Bahrain - Ambitious plans to create an underwater city in the sea surrounding Hawar Islands has been agreed by councillors.

The visionary idea proposed by Hawar Islands councillor Hizam Al Dossary was unanimously approved by the Southern Municipal Council in its final meeting of its four-year term yesterday.

Mr Al Dossary believes the Atlantis-inspired project could attract thousands of visitors to the natural attraction.

The Lost City of Atlantis, first mentioned by the ancient Greek philosopher Plato more than 2,300 years ago, is known as one of the oldest and greatest mysteries of the world. According to Plato, the utopian island kingdom existed some 9,000 years before his time and mysteriously disappeared one day.

The proposed attraction would include a ‘memory lane’ adventure with a dive story-museum, and sunken ships and submarines besides a glass underwater aquarium in which guests are invited to experience the sea without getting wet.


Hawar Islands, currently vying for World Heritage Site status, is a protected nature reserve attracting thousands of migratory birds, as well as rare marine species such as the dugong.

Present at the meeting was newly-appointed Municipalities Affairs and Agriculture Minister Wael Al Mubarak.

“Hawar Islands is without a shadow of doubt ‘heaven on earth’ which will fascinate anyone the moment they visit,” said Mr Al Dossary.

“The few people who admire ‘natural beauty’ love the place even though transportation and free movement is hindered by a current lack of proper infrastructure,” he added. “However, there is so much more to Hawar Islands than just cycling, rafting and snorkelling and that’s getting people even more invested in its natural surroundings.

“The government is working to push tourism post Covid-19 and this suggestion could prove to be a wise investment.”

The world’s largest underwater theme park, the BD2.5 million Dive Bahrain, is set to reopen next year following a revamp.

A submerged 70-metre-long Boeing 747, the main attraction at eco-friendly underwater park has been left broken in pieces on the seabed.

There appears to be no argument over the condition of the shattered aircraft body, just claims and counterclaims over how it ended up in four separate parts and an alleged lack of care since its demise.

MPs claim it had drifted to destruction because it ‘wasn’t positioned properly’ and a minister at the time suggested, with expert backing, that trawlers were responsible for its fate.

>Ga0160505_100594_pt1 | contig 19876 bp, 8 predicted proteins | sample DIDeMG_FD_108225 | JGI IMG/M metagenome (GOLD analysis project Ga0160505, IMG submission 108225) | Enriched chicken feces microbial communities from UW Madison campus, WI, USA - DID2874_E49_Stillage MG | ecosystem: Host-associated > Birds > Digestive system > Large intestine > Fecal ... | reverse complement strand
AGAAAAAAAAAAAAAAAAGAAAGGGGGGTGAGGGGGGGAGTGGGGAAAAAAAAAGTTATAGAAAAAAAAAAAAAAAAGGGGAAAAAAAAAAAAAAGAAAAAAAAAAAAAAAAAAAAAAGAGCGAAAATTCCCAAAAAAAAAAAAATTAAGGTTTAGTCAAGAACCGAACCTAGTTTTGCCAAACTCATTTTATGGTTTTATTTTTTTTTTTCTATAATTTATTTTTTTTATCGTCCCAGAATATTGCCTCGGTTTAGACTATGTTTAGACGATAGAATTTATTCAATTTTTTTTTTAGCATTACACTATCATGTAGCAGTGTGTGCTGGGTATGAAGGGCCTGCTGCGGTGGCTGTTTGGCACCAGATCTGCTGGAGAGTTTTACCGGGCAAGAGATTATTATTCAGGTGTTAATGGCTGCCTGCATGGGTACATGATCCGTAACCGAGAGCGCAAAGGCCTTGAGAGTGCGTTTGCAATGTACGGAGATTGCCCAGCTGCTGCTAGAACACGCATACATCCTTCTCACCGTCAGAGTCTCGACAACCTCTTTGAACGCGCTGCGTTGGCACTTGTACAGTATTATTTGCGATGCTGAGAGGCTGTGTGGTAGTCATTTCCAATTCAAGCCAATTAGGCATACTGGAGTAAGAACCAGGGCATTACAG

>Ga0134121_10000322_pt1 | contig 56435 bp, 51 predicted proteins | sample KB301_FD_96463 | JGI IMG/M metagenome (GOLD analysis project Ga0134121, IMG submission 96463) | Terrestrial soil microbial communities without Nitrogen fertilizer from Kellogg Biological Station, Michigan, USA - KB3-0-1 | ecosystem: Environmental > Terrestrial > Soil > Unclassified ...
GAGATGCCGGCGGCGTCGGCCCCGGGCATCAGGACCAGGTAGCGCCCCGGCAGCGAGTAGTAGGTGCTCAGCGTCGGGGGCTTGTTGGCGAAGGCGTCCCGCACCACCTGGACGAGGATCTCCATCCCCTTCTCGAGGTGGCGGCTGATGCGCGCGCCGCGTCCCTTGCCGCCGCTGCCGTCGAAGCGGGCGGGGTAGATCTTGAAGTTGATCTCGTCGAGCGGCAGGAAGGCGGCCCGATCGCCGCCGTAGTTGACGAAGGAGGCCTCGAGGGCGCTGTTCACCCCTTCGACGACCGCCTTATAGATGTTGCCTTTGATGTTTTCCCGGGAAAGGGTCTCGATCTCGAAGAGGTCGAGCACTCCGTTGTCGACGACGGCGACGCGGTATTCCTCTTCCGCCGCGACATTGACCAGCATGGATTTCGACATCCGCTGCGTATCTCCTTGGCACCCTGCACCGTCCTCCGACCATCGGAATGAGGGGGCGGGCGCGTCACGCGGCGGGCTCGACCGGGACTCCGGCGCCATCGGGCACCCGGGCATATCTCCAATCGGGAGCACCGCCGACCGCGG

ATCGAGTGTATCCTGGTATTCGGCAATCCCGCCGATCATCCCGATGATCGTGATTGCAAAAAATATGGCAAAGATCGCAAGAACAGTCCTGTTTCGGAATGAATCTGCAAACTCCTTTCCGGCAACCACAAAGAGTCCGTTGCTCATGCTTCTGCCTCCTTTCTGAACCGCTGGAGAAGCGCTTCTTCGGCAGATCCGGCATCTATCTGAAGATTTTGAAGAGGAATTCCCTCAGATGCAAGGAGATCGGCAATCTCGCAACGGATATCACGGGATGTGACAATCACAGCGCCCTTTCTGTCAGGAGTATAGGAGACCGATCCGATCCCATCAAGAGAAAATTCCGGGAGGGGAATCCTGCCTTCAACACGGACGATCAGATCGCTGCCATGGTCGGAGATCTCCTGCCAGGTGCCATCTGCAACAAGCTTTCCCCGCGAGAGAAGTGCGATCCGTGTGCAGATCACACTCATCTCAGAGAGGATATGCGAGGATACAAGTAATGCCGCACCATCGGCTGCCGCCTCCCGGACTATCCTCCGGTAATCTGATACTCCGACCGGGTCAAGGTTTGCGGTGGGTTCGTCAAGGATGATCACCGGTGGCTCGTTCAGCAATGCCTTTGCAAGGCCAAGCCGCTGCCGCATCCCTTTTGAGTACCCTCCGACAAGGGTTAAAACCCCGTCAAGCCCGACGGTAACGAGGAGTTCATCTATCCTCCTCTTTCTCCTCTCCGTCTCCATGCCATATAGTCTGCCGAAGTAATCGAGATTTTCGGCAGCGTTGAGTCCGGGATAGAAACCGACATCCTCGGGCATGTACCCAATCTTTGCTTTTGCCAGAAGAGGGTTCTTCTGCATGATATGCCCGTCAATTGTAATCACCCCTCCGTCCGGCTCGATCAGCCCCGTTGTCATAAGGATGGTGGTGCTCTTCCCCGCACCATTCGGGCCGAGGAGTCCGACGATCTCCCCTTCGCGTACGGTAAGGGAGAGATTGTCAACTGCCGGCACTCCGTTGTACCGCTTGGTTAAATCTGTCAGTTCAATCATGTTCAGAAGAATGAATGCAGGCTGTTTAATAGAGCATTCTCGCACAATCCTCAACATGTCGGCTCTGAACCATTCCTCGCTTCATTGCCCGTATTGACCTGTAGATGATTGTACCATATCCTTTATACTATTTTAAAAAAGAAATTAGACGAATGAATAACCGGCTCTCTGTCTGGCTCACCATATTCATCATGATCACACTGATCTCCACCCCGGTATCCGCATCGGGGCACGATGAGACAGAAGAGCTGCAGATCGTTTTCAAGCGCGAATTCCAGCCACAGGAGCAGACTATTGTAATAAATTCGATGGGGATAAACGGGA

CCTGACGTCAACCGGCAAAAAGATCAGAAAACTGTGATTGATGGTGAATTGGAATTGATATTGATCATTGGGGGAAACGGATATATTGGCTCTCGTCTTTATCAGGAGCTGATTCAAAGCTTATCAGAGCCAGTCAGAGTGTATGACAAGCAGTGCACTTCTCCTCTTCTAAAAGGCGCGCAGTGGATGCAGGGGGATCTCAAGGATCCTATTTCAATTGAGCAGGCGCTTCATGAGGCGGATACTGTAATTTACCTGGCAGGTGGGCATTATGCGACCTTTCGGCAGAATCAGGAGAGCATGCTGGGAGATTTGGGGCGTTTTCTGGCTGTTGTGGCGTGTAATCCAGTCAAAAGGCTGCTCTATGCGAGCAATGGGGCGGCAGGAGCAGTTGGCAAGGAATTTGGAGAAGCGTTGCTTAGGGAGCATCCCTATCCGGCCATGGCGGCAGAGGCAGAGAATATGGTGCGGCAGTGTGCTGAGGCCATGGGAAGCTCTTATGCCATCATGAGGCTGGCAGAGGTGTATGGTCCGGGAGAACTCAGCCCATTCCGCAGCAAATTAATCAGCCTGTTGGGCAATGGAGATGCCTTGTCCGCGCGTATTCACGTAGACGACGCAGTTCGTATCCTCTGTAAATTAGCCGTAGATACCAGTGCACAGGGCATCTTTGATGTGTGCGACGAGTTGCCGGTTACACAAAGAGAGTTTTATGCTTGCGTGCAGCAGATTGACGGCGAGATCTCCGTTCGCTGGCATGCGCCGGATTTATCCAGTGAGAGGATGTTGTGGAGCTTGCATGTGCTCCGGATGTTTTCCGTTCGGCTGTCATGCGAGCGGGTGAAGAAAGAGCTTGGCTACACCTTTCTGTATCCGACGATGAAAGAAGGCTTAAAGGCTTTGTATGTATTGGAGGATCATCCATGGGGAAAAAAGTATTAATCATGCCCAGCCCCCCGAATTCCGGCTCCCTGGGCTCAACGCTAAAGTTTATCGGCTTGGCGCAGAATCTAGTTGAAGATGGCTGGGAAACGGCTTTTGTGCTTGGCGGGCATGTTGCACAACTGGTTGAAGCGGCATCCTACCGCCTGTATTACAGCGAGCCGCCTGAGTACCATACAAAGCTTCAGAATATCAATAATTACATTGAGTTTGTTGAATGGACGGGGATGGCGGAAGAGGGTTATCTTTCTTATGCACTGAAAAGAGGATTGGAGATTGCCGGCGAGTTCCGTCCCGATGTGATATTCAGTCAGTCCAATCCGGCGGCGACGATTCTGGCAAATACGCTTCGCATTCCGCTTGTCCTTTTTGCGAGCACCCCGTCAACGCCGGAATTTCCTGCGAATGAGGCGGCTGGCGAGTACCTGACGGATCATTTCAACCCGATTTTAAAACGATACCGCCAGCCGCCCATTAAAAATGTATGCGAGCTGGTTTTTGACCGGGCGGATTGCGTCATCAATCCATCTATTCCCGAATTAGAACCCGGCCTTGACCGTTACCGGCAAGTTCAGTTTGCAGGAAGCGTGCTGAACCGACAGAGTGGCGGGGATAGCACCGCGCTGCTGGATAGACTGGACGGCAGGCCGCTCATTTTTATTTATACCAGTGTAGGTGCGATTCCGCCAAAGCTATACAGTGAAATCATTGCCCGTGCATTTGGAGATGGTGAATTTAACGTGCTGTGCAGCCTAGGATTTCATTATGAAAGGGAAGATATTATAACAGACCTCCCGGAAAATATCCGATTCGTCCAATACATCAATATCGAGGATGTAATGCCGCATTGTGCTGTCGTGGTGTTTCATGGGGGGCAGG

“Our proposal for Hawar Islands is completely different and would complement plans for Dive Bahrain,” said Mr Al Dossary.

“I believe that the Tourism Ministry should take on board multiple ideas for the underwater city depending on public and visitor appeal in the region and across the world,” he added.

“The Atlantis-style project could attract thousands of visitors to what we describe as our natural heaven. It could feature a memory lane and a dive story-museum, with sunken ships and submarines besides a glass underwater aquarium in which people can experience the sea without getting wet.”

He hopes the Bahrain Tourism and Exhibitions Authority will look at the proposal favourably, and take it up on its own or in partnership with the private sector.

“It is surely something that is worth tapping into,” he added.

Councillors in March asked the government to start feasibility, environmental and technical studies on a multi-million dinar 23km causeway linking Hawar Islands to Bahrain’s mainland rather than wait until funding is available.

One option suggested by the council would be to build a bridge stretching from the furthest point in the south of Bahrain, Ras Al Bar, to the northwest corner of Hawar.

The same council in March last year approved a proposal for the causeway, but members were informed by former minister Essam Khalaf that tight government budgets would have to be directed towards more urgent infrastructure projects on the mainland.

As reported by the GDN, a new eco-tourism-themed beach resort offering overwater villas and having its own helipad is set to open on Hawar Islands in 2024.

Announcing the Mantis Bahrain Hawar Island Hotel & Resort, Edamah, the real-estate arm of Bahrain’s sovereign wealth fund Mumtalakat, said the property would be situated on the west coast of the island and be surrounded by a wildlife sanctuary, making it a ‘one-of-a-kind destination in the Middle East’.

The announcement follows an agreement between Edamah and AccorHotels Group, which has the conservation-focused Mantis brand in its portfolio.

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